In lower animals, which lay their eggs in water, the developing embryo is nourished by yolk, absorbing oxygen from and discharging wastes directly into the water. In terrestrial oviparous forms, the egg contains the yolk and also a surrounding fluid (e.g., the albumen of bird eggs). In mammals, accessory membranes, comprising both embryonic and uterine tissue, develop around the embryo—the amnion, filled with liquid, and the chorion and allantois, which help to form the placenta, through which nourishment and oxygen in the blood of the mother diffuse into the fetus and wastes diffuse back. In the higher plants, the divisions of the fertilized ovum and the differentiation of the tissues to form the embryonic root (hypocotyl), stem (epicotyl), and leaves (cotyledons) occur inside the ovule within the ovary at the base of the pistil. The matured ovule is the seed; the fruit, when it is produced, is the developed ovary.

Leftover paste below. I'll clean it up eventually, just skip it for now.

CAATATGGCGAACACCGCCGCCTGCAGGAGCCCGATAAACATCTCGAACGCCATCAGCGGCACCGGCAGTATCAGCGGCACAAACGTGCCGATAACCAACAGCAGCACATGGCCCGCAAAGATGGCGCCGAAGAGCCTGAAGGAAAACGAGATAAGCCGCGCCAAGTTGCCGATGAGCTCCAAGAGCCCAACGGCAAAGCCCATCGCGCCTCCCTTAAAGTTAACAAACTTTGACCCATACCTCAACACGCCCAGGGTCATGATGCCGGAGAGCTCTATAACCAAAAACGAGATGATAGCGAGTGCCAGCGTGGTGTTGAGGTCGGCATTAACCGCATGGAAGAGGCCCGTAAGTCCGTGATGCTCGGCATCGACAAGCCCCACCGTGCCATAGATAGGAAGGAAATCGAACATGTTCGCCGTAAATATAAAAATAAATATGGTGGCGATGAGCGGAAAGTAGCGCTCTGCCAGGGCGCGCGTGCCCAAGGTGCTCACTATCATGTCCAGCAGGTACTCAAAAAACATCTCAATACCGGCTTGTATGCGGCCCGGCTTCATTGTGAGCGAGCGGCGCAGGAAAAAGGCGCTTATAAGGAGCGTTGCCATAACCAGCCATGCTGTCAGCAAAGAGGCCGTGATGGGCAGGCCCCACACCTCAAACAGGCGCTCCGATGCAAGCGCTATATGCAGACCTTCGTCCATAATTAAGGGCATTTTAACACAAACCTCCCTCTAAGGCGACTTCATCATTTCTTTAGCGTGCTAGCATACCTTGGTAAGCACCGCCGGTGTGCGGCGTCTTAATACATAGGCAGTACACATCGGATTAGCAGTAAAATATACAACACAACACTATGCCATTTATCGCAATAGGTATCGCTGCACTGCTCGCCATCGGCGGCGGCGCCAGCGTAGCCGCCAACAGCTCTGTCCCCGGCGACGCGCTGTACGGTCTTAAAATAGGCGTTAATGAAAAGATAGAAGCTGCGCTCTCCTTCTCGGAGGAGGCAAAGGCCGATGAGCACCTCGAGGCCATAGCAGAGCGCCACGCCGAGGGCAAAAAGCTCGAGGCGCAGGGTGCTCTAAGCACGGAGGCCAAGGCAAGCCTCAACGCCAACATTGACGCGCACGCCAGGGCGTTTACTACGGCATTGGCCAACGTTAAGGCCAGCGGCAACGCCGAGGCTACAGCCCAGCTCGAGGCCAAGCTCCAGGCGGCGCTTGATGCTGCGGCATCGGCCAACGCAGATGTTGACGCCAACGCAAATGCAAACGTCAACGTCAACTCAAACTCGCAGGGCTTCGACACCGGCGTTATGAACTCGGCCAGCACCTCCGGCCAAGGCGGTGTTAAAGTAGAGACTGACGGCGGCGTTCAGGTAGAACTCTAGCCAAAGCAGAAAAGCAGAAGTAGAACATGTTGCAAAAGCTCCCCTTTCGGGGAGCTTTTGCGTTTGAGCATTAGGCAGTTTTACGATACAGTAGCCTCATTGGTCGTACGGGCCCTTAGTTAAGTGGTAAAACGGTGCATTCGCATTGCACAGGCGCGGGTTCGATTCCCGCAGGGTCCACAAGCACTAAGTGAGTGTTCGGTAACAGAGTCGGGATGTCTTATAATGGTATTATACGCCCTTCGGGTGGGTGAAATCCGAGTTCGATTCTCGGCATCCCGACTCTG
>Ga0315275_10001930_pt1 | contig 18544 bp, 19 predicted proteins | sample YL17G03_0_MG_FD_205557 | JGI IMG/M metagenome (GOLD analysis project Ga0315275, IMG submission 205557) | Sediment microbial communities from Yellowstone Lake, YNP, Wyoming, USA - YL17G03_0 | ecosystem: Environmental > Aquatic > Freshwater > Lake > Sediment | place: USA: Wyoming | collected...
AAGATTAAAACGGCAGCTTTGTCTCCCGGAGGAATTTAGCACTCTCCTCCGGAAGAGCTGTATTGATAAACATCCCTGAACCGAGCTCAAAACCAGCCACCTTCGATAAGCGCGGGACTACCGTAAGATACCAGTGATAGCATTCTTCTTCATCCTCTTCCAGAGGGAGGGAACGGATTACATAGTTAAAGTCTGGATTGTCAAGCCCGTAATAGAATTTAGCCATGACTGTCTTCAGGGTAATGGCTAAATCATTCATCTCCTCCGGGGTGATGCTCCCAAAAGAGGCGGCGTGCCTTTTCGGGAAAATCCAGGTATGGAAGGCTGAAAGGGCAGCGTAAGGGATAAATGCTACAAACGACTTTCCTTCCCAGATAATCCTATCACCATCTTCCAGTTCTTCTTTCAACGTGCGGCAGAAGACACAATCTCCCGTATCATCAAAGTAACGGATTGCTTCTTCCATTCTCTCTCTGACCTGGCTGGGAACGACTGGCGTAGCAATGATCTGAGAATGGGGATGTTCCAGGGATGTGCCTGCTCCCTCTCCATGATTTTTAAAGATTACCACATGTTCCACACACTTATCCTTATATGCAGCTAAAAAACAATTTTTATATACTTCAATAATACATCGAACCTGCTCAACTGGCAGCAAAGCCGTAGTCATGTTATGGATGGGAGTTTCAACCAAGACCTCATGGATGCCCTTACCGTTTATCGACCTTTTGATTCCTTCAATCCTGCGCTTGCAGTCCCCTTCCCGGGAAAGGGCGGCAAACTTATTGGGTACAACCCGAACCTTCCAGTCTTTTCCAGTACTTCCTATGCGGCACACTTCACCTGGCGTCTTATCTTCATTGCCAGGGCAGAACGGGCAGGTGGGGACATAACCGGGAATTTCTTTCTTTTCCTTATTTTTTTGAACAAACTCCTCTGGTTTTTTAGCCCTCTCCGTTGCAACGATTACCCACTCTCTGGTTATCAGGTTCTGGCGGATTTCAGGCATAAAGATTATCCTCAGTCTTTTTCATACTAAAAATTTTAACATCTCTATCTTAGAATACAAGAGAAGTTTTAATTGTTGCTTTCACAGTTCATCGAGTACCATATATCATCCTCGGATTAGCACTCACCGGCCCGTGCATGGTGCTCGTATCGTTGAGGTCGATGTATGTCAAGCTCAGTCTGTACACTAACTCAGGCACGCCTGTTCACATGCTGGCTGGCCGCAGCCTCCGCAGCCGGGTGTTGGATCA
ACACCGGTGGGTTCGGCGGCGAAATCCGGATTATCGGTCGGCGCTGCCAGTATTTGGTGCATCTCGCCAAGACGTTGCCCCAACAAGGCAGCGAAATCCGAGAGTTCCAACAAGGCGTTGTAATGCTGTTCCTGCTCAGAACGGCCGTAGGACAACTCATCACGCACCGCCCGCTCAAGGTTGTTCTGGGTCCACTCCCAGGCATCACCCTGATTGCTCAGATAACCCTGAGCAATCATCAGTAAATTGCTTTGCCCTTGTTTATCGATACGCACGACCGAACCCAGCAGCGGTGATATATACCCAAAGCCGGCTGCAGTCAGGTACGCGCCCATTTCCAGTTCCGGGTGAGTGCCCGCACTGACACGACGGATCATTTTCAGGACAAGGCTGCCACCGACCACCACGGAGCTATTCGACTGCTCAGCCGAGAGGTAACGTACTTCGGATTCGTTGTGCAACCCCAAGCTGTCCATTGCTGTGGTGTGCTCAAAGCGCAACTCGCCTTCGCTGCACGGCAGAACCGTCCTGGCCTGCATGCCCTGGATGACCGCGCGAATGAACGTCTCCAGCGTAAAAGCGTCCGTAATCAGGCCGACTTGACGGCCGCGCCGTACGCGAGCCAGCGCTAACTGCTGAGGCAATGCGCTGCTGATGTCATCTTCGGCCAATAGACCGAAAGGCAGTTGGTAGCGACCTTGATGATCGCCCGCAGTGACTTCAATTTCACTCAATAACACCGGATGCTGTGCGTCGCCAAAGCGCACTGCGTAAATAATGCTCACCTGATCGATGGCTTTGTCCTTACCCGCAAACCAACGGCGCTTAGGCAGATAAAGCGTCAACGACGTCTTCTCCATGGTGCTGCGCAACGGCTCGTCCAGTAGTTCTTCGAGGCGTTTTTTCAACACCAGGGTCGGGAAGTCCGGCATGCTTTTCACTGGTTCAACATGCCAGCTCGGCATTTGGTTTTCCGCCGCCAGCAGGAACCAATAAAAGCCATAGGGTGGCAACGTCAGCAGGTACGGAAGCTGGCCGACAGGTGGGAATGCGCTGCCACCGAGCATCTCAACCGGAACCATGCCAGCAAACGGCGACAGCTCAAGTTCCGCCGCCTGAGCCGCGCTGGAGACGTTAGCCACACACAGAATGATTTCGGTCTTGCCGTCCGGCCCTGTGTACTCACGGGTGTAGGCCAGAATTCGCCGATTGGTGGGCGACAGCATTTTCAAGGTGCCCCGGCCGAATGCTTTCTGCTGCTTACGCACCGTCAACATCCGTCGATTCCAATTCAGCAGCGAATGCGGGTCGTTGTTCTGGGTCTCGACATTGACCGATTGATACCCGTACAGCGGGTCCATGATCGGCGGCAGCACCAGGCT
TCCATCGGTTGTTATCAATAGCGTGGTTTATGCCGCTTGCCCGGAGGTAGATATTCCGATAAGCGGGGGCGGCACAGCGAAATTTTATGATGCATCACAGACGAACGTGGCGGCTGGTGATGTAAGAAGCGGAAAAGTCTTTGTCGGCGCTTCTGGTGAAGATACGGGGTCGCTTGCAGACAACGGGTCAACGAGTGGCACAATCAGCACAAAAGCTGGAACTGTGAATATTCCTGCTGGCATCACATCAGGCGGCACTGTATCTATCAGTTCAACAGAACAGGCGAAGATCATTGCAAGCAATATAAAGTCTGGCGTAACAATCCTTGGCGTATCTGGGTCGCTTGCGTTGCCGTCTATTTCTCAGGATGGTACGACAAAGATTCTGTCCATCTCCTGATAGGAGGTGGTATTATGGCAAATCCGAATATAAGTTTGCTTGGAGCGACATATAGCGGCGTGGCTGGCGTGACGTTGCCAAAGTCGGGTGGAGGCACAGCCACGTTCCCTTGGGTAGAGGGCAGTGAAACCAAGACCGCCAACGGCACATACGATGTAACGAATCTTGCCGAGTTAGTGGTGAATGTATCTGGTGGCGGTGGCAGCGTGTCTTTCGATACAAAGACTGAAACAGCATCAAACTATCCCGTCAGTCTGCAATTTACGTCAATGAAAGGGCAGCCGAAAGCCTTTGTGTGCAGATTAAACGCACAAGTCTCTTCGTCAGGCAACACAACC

The Columbia Electronic Encyclopedia, 6th ed. Copyright © 2012, Columbia University Press. All rights reserved.